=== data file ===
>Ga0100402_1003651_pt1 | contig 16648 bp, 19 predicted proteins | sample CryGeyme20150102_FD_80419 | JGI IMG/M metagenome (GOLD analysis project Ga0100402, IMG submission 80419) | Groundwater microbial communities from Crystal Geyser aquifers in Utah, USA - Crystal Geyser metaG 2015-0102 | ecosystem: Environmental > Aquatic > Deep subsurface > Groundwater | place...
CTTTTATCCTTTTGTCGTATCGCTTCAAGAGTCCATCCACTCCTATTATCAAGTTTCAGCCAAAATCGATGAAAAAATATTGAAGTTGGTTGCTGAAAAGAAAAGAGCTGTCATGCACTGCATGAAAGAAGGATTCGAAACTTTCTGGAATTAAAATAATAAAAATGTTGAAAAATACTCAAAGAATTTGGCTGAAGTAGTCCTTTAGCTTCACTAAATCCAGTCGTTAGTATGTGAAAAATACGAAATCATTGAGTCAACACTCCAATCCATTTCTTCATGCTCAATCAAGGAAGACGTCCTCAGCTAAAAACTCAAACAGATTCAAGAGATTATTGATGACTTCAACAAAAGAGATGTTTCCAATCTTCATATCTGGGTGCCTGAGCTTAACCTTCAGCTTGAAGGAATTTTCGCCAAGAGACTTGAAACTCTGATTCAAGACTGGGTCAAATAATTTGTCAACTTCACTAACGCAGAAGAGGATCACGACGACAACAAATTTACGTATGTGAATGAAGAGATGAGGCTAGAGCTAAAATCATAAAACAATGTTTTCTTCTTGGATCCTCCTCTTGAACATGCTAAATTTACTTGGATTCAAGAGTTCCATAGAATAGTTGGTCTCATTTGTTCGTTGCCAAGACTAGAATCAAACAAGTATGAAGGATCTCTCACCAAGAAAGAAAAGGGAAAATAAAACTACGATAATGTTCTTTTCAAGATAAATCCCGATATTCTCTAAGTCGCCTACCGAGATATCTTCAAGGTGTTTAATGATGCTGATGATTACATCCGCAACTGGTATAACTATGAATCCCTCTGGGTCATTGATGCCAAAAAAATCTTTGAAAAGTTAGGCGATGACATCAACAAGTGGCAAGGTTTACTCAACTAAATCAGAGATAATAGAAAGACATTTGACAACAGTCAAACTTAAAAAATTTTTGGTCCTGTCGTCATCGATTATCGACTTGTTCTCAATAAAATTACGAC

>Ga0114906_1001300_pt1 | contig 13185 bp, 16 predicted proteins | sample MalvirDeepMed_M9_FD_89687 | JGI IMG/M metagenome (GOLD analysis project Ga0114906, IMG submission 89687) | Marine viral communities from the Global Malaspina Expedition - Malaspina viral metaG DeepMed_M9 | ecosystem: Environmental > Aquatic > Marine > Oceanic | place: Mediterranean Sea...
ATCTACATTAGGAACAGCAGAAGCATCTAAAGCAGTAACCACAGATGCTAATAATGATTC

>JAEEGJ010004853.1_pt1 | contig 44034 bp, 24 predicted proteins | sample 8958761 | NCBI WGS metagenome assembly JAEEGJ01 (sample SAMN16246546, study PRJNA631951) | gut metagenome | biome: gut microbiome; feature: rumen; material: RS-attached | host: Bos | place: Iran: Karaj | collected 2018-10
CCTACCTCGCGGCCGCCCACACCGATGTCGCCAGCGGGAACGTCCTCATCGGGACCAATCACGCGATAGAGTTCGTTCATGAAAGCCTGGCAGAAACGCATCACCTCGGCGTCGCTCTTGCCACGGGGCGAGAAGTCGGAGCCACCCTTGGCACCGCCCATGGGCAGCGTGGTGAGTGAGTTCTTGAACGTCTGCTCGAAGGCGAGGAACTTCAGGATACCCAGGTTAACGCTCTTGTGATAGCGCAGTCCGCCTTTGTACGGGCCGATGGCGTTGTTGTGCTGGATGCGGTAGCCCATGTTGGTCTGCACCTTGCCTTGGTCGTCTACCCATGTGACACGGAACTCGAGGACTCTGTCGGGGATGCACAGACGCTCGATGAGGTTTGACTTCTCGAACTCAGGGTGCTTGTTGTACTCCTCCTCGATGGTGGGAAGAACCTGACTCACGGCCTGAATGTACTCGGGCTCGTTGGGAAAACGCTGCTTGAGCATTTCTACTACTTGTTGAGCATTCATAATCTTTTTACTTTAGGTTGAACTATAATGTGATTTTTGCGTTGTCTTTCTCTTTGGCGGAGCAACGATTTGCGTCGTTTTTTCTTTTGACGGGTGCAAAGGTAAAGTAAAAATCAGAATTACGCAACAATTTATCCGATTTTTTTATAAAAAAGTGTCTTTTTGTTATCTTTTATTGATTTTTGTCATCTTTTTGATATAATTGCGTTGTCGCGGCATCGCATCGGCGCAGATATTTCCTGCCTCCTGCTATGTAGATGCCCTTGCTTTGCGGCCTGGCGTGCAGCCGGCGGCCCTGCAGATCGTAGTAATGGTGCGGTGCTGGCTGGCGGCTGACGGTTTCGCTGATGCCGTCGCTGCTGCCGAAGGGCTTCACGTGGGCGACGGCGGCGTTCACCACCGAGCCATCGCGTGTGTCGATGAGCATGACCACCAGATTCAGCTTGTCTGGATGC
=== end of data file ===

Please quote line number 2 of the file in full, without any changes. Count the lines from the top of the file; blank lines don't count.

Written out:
CTTTTATCCTTTTGTCGTATCGCTTCAAGAGTCCATCCACTCCTATTATCAAGTTTCAGCCAAAATCGATGAAAAAATATTGAAGTTGGTTGCTGAAAAGAAAAGAGCTGTCATGCACTGCATGAAAGAAGGATTCGAAACTTTCTGGAATTAAAATAATAAAAATGTTGAAAAATACTCAAAGAATTTGGCTGAAGTAGTCCTTTAGCTTCACTAAATCCAGTCGTTAGTATGTGAAAAATACGAAATCATTGAGTCAACACTCCAATCCATTTCTTCATGCTCAATCAAGGAAGACGTCCTCAGCTAAAAACTCAAACAGATTCAAGAGATTATTGATGACTTCAACAAAAGAGATGTTTCCAATCTTCATATCTGGGTGCCTGAGCTTAACCTTCAGCTTGAAGGAATTTTCGCCAAGAGACTTGAAACTCTGATTCAAGACTGGGTCAAATAATTTGTCAACTTCACTAACGCAGAAGAGGATCACGACGACAACAAATTTACGTATGTGAATGAAGAGATGAGGCTAGAGCTAAAATCATAAAACAATGTTTTCTTCTTGGATCCTCCTCTTGAACATGCTAAATTTACTTGGATTCAAGAGTTCCATAGAATAGTTGGTCTCATTTGTTCGTTGCCAAGACTAGAATCAAACAAGTATGAAGGATCTCTCACCAAGAAAGAAAAGGGAAAATAAAACTACGATAATGTTCTTTTCAAGATAAATCCCGATATTCTCTAAGTCGCCTACCGAGATATCTTCAAGGTGTTTAATGATGCTGATGATTACATCCGCAACTGGTATAACTATGAATCCCTCTGGGTCATTGATGCCAAAAAAATCTTTGAAAAGTTAGGCGATGACATCAACAAGTGGCAAGGTTTACTCAACTAAATCAGAGATAATAGAAAGACATTTGACAACAGTCAAACTTAAAAAATTTTTGGTCCTGTCGTCATCGATTATCGACTTGTTCTCAATAAAATTACGAC